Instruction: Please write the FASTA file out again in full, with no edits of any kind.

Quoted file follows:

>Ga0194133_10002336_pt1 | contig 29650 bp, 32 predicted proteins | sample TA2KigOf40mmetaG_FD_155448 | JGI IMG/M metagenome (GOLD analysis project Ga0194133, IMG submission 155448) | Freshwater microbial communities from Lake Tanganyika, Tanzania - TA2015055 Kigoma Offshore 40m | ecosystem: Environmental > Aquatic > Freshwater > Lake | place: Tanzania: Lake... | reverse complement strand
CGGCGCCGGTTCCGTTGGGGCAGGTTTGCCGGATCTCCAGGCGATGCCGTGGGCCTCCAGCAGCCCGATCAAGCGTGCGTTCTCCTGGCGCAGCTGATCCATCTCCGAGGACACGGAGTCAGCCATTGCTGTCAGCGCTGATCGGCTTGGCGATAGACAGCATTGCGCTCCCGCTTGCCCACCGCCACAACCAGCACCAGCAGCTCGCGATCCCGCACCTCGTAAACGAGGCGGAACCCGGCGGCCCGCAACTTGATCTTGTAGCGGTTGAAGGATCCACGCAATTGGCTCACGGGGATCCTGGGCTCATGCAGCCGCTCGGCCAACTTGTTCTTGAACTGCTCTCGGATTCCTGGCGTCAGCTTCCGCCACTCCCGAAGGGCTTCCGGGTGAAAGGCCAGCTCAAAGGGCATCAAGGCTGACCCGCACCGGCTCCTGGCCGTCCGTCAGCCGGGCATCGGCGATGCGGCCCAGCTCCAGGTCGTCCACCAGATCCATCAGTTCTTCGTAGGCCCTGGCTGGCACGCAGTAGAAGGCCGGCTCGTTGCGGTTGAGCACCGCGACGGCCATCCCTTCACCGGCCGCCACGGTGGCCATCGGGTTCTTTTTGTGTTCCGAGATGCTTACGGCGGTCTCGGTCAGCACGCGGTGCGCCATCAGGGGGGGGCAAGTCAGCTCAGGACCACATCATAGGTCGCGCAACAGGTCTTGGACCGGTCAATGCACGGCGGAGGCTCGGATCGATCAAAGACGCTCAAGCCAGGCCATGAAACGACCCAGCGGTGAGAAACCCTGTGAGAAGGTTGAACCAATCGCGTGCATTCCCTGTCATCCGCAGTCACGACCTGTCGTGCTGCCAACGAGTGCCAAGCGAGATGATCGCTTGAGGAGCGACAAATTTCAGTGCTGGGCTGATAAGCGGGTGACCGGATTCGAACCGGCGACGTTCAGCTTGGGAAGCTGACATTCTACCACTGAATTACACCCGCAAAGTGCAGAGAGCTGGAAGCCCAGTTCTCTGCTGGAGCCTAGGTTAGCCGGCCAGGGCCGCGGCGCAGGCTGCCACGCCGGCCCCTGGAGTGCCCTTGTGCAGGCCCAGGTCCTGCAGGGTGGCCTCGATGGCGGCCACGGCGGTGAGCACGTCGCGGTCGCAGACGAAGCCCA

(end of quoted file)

>Ga0194133_10002336_pt1 | contig 29650 bp, 32 predicted proteins | sample TA2KigOf40mmetaG_FD_155448 | JGI IMG/M metagenome (GOLD analysis project Ga0194133, IMG submission 155448) | Freshwater microbial communities from Lake Tanganyika, Tanzania - TA2015055 Kigoma Offshore 40m | ecosystem: Environmental > Aquatic > Freshwater > Lake | place: Tanzania: Lake... | reverse complement strand
CGGCGCCGGTTCCGTTGGGGCAGGTTTGCCGGATCTCCAGGCGATGCCGTGGGCCTCCAGCAGCCCGATCAAGCGTGCGTTCTCCTGGCGCAGCTGATCCATCTCCGAGGACACGGAGTCAGCCATTGCTGTCAGCGCTGATCGGCTTGGCGATAGACAGCATTGCGCTCCCGCTTGCCCACCGCCACAACCAGCACCAGCAGCTCGCGATCCCGCACCTCGTAAACGAGGCGGAACCCGGCGGCCCGCAACTTGATCTTGTAGCGGTTGAAGGATCCACGCAATTGGCTCACGGGGATCCTGGGCTCATGCAGCCGCTCGGCCAACTTGTTCTTGAACTGCTCTCGGATTCCTGGCGTCAGCTTCCGCCACTCCCGAAGGGCTTCCGGGTGAAAGGCCAGCTCAAAGGGCATCAAGGCTGACCCGCACCGGCTCCTGGCCGTCCGTCAGCCGGGCATCGGCGATGCGGCCCAGCTCCAGGTCGTCCACCAGATCCATCAGTTCTTCGTAGGCCCTGGCTGGCACGCAGTAGAAGGCCGGCTCGTTGCGGTTGAGCACCGCGACGGCCATCCCTTCACCGGCCGCCACGGTGGCCATCGGGTTCTTTTTGTGTTCCGAGATGCTTACGGCGGTCTCGGTCAGCACGCGGTGCGCCATCAGGGGGGGGCAAGTCAGCTCAGGACCACATCATAGGTCGCGCAACAGGTCTTGGACCGGTCAATGCACGGCGGAGGCTCGGATCGATCAAAGACGCTCAAGCCAGGCCATGAAACGACCCAGCGGTGAGAAACCCTGTGAGAAGGTTGAACCAATCGCGTGCATTCCCTGTCATCCGCAGTCACGACCTGTCGTGCTGCCAACGAGTGCCAAGCGAGATGATCGCTTGAGGAGCGACAAATTTCAGTGCTGGGCTGATAAGCGGGTGACCGGATTCGAACCGGCGACGTTCAGCTTGGGAAGCTGACATTCTACCACTGAATTACACCCGCAAAGTGCAGAGAGCTGGAAGCCCAGTTCTCTGCTGGAGCCTAGGTTAGCCGGCCAGGGCCGCGGCGCAGGCTGCCACGCCGGCCCCTGGAGTGCCCTTGTGCAGGCCCAGGTCCTGCAGGGTGGCCTCGATGGCGGCCACGGCGGTGAGCACGTCGCGGTCGCAGACGAAGCCCA